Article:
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Cyclostationary and Stationary Processes with Examples
April 20, 2022

Table of Contents

Introduction

This blog describes stationary and cyclostationary processes using simple examples. A stationary process describes when a distribution does not change with time where as a cyclostationary process describes when a distribution changes periodically with time. A forth coming blog will describe the applications of stationarity and cyclostationarity to DSP and RF signals.

Check out these other DSP blogs:

Stationary Process

A stationary process is one whose distribution does not change with time. Stationarity is a characteristic of a probability distribution. A random variable whose distribution does not change with time, or is time-invariant, is referred to as a stationary process.

Consider the probability distribution of flipping a coin. The probability of the coin landing on heads is 50% and landing on tails is 50%. The probabilities are the same 100 years ago as they are today and as they will be in 100 years.

Mathematically the probability distribution p_{c}(x) of flipping a coin is described by

(1)   \begin{equation*}p_{c}(x) =\begin{cases}0.5, & x = \text{heads} \\0.5, & x = \text{tails}.\end{cases}\end{equation*}

The variable x is the state of the coin. The distribution (1) is time-invariant because time does not factor into the distribution in any way. The distribution is stationary.

Figure 1: The distribution of a coin flip is stationary because it is not time-dependent.
Figure 1: The distribution of a coin flip is stationary because it is not time-dependent.

Cyclostationary Process

A cyclostationary process is one whose distribution is periodic in time. Cyclostationarity is a characteristic of a probability distribution. A random variable whose distribution changes periodically with time, or is perodically time-varying, is referred to as a cyclostationary process.

Let’s return to the example of flipping a coin but with a caveat: the coin will only be flipped on Mondays and not flipped all other days of the week.

However, the distribution is periodically time-varying when focusing on each week day individually. For example, the distribution of the coin flip on Monday is defined as

(2)   \begin{equation*}p_{c,weekly}\left(x | \text{day} = \text{Monday}\right) =\begin{cases}0.5, & x = \text{heads} \\0.5, & x = \text{tails}.\end{cases}\end{equation*}

See from (2) that the distribution is stationary, however it occurs every 7 days. A cyclostationary process is one whose distribution is stationary but with a given period which in this case is 7 days.

Continuing the example, the coin flip distribution for Tuesday is defined by

(3)   \begin{equation*}p_{c,weekly}\left(x | \text{day} = \text{Tuesday}\right) =\begin{cases}1, & x = \text{not flipped}.\end{cases}\end{equation*}

Again the distribution (3) is stationary but with a period of every 7 days. The distribution (3) is the same for all other days of the week.

Figure 2: An example of a cyclostationary process. The distribution for each day is stationary, but is periodic in time.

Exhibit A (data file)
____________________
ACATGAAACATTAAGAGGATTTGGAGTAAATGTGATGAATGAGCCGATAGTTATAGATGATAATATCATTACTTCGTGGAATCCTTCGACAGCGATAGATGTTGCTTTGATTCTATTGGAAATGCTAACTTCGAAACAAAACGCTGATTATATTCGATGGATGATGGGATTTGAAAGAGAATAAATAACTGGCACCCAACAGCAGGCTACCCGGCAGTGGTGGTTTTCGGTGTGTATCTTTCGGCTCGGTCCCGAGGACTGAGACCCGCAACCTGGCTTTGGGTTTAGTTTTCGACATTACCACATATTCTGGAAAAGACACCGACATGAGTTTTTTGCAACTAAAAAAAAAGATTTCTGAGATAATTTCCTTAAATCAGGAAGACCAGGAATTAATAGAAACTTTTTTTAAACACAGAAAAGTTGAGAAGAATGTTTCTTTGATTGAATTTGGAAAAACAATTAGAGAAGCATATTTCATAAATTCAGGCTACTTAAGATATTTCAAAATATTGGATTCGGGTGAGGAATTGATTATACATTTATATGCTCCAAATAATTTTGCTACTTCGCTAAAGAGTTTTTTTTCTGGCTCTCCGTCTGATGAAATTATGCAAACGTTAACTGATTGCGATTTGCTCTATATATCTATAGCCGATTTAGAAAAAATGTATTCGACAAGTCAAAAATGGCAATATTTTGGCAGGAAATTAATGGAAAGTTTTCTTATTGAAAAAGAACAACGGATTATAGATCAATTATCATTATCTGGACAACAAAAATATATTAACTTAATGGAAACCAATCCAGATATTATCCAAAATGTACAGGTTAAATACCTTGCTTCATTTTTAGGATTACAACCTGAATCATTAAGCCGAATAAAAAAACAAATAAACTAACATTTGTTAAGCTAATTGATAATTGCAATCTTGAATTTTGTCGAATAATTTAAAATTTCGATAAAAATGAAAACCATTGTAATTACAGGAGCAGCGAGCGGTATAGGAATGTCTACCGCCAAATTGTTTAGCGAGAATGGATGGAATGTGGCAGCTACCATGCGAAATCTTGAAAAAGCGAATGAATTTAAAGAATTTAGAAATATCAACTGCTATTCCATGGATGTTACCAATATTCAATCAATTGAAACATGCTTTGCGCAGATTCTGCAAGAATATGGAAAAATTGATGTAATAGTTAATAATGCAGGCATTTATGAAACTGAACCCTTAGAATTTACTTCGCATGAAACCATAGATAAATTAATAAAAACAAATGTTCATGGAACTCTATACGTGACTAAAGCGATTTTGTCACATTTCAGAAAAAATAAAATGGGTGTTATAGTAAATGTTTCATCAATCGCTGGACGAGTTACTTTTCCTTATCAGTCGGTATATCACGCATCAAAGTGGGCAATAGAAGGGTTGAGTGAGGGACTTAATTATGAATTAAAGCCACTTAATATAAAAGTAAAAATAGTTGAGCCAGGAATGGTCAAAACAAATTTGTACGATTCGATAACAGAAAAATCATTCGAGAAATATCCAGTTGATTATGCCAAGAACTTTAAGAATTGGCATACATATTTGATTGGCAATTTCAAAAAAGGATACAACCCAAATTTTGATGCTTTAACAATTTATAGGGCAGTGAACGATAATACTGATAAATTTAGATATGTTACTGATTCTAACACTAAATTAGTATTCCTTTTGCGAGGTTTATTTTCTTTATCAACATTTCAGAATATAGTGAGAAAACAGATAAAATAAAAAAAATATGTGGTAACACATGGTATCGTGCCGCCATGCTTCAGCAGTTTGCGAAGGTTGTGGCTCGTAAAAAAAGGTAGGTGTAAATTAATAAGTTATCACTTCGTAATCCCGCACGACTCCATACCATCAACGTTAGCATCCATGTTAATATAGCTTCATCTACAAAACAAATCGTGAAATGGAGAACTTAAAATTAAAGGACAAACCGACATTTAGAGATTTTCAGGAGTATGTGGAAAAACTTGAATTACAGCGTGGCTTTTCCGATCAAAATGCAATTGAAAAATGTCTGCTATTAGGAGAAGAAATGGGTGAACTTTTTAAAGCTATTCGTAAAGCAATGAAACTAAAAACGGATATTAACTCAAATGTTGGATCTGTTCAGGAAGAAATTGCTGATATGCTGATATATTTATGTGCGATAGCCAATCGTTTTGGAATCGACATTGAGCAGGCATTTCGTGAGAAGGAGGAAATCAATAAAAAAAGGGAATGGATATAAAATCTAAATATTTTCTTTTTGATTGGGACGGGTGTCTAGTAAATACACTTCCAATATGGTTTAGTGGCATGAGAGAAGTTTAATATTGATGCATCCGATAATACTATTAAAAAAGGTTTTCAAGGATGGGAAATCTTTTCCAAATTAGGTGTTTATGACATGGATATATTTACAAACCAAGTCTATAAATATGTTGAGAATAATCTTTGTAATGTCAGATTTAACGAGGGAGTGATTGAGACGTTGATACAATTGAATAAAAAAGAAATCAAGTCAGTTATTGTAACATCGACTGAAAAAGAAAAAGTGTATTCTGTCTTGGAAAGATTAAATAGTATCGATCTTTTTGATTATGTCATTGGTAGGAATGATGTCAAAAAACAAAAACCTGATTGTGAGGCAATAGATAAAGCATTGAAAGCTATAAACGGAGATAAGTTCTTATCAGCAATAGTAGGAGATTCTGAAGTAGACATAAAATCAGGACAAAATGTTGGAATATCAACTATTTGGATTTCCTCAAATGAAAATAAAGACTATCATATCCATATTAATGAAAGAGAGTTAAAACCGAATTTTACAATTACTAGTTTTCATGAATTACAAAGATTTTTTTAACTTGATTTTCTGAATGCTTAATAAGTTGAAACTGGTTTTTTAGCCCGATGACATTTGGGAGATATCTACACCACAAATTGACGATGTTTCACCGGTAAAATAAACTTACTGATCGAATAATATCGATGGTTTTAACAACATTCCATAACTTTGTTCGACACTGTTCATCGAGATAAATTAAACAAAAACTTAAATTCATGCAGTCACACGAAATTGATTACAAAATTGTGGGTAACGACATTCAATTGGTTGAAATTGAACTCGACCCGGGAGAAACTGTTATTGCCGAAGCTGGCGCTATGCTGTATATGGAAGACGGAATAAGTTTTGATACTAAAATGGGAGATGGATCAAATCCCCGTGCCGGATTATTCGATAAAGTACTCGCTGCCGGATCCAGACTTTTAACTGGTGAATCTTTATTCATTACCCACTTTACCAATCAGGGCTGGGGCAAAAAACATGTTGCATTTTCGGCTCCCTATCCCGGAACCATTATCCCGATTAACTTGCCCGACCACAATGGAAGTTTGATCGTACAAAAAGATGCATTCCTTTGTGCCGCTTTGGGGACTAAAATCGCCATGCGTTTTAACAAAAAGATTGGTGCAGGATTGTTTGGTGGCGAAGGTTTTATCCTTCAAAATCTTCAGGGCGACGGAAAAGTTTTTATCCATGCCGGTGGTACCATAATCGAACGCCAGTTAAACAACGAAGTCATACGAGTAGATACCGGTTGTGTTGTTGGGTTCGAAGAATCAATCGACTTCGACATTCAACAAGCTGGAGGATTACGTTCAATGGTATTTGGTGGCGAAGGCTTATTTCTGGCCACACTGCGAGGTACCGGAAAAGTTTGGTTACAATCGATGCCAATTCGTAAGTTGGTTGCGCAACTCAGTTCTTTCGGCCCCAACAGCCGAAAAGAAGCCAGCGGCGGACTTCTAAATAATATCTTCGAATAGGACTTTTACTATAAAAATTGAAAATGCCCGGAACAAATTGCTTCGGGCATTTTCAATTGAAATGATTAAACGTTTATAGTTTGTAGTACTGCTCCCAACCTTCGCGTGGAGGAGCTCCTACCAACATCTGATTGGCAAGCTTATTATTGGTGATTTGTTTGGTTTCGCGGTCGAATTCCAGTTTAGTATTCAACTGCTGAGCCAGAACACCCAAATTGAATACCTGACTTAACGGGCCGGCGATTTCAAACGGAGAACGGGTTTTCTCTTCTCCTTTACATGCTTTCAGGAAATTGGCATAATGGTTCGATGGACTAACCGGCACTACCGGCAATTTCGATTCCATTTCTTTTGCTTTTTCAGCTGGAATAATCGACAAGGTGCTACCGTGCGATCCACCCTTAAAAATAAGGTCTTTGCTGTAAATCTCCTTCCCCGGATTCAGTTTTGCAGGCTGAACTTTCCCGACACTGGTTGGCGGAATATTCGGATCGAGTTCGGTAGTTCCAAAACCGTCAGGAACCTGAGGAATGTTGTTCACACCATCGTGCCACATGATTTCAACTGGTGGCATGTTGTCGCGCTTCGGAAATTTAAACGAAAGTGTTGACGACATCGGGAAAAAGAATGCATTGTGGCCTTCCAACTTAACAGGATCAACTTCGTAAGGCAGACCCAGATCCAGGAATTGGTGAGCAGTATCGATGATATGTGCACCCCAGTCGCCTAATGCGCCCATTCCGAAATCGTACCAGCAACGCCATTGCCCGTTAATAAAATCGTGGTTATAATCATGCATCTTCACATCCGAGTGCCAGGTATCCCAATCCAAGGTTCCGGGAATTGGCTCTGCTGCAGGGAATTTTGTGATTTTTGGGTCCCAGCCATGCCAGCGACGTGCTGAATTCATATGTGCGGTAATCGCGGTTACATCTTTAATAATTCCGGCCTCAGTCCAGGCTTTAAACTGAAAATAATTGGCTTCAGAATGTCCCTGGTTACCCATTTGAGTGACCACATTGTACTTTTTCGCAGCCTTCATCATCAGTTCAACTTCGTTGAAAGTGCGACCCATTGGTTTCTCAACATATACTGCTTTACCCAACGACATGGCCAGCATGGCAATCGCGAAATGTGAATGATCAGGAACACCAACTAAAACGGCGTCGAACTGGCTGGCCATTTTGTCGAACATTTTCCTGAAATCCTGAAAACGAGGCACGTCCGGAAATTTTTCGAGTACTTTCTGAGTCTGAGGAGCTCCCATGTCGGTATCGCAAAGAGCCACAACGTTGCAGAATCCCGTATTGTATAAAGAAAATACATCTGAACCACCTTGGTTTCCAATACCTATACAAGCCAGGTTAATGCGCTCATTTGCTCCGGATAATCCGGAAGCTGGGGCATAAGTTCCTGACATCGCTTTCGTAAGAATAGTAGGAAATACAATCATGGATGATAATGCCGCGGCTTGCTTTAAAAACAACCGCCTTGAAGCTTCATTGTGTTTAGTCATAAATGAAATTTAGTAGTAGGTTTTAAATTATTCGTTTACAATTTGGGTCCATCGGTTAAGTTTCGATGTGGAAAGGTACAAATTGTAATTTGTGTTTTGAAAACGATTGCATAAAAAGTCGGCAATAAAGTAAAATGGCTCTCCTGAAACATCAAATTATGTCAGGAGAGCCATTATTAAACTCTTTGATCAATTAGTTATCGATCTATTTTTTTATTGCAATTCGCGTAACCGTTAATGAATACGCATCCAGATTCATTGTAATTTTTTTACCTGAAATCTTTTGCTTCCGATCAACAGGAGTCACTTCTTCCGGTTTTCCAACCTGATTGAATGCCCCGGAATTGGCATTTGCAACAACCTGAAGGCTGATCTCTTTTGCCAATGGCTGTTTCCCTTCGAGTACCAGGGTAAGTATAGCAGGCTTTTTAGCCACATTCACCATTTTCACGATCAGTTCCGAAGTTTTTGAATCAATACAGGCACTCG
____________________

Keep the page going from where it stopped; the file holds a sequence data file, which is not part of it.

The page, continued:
Figure 2: An example of a cyclostationary process. The distribution for each day is stationary, but is periodic in time.

Transforming Cyclostationarity into Stationarity

A cyclostationary process can be transformed into a stationary process by averaging out the probabilities across time. This results in distortion because it does not retain the full information about the nature of the cyclostationary process behind the coin flips.

Each day of the week is equally likely, with probability 1/7 \approx 0.14The probability of the coin landing on heads or tails is still 50% but the coin is only flipped once on Mondays, therefore there is a probability of 0.5 \cdot 1/7 \approx 0.07 the coin landing on heads and probability 0.5 \cdot 1/7 \approx 0.07 landing on tails. Since the coin is not flipped 6 out of the 7 days there is a probability of 6/7 \approx 0.86 that occurring.

The cyclostationary distribution is therefore

(4)   \begin{equation*}p_{c,weekly}(x, \text{day}) =\begin{cases}0.07, & x = \text{heads} ~\&~ \text{day} = \text{Monday}, \\0.07, & x = \text{tails} ~\&~ \text{day} = \text{Monday}, \\0.86, & x = \text{not flipped} ~ \& ~ \text{day} \neq \text{Monday}.\end{cases}\end{equation*}

The transformed stationary distribution of the coin is written as

(5)   \begin{equation*}p_{c,weekly}(x) = \begin{cases}0.07, & x = \text{heads}, \\0.07, & x = \text{tails}, \\0.86, & x= \text{not flipped}.\end{cases}\end{equation*}

The distribution (5) is stationary because there is no time dependence as compared to (4) which is periodically time-varying. The periodically time-varying nature has been averaged out of the cyclostationary distribution, transforming it into a stationary distribution. This results in a loss of information, or clarity, into the nature of the cyclostationary process.

Figure 3: A cyclostationary process can be transformed into a stationary process by averaging out the periodicities in time.
Figure 3: A cyclostationary process can be transformed into a stationary process by averaging out the periodicities in time.

Conclusion

A stationary process describes when a distribution does not change with time. An example of a stationary process is flipping a coin. A cyclostationary process describes when a distribution changes periodically with time. An example of a cyclostationary process is flipping a coin every Monday.

A forth coming blog will describe the applications of stationarity and cyclostationarity to DSP and RF signals.

Check out these other DSP blogs:

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